An Interview with Production Manager David Lebin

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An Interview with Production Manager David Lebin

July 1, 2020

dave lebin

Recently, we had the opportunity to have a phone interview with David Lebin. David is one of the Production Managers at The Intersection, a music venue in Grand Rapids, Michigan.

In this interview we’ll dig into his role at the venue and look at how the stage is in involved with the planning of a show.

What is your role at The Intersection?

“My official title is Production Manager. The job is far broader than the title entails. I am one of two managers who run the day-to-day operations of the venue. I am in charge of the entire staff before, during and after the event. I am also the point of contact for the tour. I am the first person in the building to let the tour in and am the last out of the building after settling with the Tour Manager. Typically, on the day of a show, I arrive at 10 – 11 AM and don’t leave until around midnight. For EDM shows and raves, I don’t arrive until around 6 PM and am there until 5 AM sometimes.”

When did you decide you were interested in production management?

“I’ve been in and around music since middle school. I think I always knew I would end up in this industry, but it took many years before I found my way to where I am today. When I was in college studying business in the entertainment industry, I never thought I would find my way to a venue. When an opportunity opened up at The Intersection in 2016, I took it and have loved it here ever since.”

What does your day look like when there’s a show?

“My day begins an hour before load in. I like to get in the venue early to settle in and get my world set up before welcoming the tour in. Load in is determined during the advance of the show. After load in is complete the stage is set up to spec, and backline check begins for the headliner at the tour’s discretion.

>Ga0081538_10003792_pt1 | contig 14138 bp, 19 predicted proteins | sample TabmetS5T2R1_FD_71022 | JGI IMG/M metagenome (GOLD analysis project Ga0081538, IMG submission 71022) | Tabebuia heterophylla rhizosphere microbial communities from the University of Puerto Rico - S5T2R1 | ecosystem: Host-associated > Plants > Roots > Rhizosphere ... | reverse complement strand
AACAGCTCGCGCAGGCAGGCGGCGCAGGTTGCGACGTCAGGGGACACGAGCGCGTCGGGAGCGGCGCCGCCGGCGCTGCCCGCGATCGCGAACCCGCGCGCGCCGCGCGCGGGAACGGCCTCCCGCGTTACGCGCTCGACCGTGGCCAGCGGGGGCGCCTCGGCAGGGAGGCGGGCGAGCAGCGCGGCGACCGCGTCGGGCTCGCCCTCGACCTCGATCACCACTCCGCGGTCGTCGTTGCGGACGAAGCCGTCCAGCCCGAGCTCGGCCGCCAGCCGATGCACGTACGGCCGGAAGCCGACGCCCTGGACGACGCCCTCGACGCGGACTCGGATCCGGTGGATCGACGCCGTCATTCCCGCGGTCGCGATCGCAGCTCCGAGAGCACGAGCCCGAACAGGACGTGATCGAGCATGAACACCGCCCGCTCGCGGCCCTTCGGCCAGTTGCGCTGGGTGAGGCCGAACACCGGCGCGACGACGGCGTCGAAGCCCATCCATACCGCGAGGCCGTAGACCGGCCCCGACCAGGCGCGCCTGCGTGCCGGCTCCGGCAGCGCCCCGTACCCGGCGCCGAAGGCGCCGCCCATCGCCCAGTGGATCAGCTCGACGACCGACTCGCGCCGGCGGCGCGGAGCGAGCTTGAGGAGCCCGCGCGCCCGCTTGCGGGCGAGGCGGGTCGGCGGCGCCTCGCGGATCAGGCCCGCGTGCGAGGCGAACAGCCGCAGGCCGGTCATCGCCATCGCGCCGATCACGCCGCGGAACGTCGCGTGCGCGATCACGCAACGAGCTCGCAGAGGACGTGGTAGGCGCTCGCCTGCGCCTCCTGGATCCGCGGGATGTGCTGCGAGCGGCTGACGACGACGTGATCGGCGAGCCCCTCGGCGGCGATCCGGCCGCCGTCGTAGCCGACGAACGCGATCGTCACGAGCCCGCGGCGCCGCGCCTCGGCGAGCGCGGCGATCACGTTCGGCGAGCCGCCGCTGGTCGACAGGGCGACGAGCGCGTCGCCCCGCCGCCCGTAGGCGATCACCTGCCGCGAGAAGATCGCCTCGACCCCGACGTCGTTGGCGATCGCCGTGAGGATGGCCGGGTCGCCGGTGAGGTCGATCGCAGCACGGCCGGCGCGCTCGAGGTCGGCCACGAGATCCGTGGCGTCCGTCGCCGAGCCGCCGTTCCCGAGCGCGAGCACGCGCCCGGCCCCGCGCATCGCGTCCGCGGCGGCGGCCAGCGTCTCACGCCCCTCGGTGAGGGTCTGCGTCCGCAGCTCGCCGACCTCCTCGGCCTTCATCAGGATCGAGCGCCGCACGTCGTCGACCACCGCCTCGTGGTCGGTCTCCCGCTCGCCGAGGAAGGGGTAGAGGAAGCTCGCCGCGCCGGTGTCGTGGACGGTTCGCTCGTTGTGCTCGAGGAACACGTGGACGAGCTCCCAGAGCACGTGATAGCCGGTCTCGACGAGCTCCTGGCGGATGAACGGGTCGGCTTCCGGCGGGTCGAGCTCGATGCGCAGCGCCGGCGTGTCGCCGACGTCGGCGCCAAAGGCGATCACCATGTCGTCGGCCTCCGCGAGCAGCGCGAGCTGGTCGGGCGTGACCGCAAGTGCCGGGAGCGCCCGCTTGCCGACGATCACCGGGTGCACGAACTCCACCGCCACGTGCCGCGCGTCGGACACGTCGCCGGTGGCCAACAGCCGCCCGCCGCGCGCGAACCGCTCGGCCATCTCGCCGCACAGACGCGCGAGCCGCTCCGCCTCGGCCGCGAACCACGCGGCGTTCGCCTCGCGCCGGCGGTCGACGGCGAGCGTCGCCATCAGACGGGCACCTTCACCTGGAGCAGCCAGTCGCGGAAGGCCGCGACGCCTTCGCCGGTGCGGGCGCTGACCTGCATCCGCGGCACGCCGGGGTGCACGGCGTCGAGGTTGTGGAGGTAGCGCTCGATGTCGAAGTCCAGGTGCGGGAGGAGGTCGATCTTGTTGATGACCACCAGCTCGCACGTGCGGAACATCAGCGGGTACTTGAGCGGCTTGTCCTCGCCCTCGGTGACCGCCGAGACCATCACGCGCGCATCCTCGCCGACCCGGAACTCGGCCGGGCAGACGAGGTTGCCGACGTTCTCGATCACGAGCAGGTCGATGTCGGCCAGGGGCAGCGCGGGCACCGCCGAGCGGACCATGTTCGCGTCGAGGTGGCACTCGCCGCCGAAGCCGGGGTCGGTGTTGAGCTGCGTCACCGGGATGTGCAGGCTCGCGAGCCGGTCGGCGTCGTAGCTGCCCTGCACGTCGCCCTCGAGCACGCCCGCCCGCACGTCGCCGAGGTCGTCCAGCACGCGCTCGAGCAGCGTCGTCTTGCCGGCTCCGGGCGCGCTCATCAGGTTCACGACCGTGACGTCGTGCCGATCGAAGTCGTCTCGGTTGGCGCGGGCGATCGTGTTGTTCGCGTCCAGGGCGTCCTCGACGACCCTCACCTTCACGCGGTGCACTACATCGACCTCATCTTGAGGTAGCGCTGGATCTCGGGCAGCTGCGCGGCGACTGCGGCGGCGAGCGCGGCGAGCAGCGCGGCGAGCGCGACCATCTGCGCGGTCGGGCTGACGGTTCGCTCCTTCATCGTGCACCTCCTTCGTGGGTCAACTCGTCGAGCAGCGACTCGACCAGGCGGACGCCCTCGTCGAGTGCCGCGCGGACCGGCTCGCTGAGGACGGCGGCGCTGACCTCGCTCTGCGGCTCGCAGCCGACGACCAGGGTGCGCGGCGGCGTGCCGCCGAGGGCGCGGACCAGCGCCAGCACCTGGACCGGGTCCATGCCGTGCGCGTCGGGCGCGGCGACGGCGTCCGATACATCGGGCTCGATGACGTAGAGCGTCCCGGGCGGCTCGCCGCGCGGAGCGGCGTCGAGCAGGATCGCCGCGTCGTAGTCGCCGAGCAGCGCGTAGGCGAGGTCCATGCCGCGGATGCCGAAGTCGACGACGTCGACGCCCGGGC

My afternoon can be filled with VIP meet and greet set up with the tour, getting the bar tills and money side of the venue set up prior to doors, as well as fulfilling requests coming in from the tour. My last goal in the afternoon before bar, security, and box office staff show up is getting the artist settle finished and ready for the end of the night.

Once the show-time staff start arriving I have to switch to manager mode and get everyone prepped for doors. This includes getting bar staff up and running, getting security all the credential information and any special requests for the night (crowd-surfing, artist/fan interaction, safety meetings), and making sure box office is set up and ready to start taking tickets.”

Once doors open, I am there to assist the tour as well as my staff while making sure the show is running on time and without any issues. I always joke that people in our line of work are just professional chaos managers.

As the show finishes and we clear the bar tabs and guests in the venue, load out begins alongside cleanup. Depending on the size of the production, load out could be anywhere from a ½ hour to 3 hours.”

What work is done ahead of time to prepare the stage?

“The Intersection hosts over 300 concerts and events a year. There is constant maintenance done on and around our stages on a weekly basis. Our production staff’s job is to make sure the stage is clear after each show and before each load in unless otherwise specified by the next tech rider.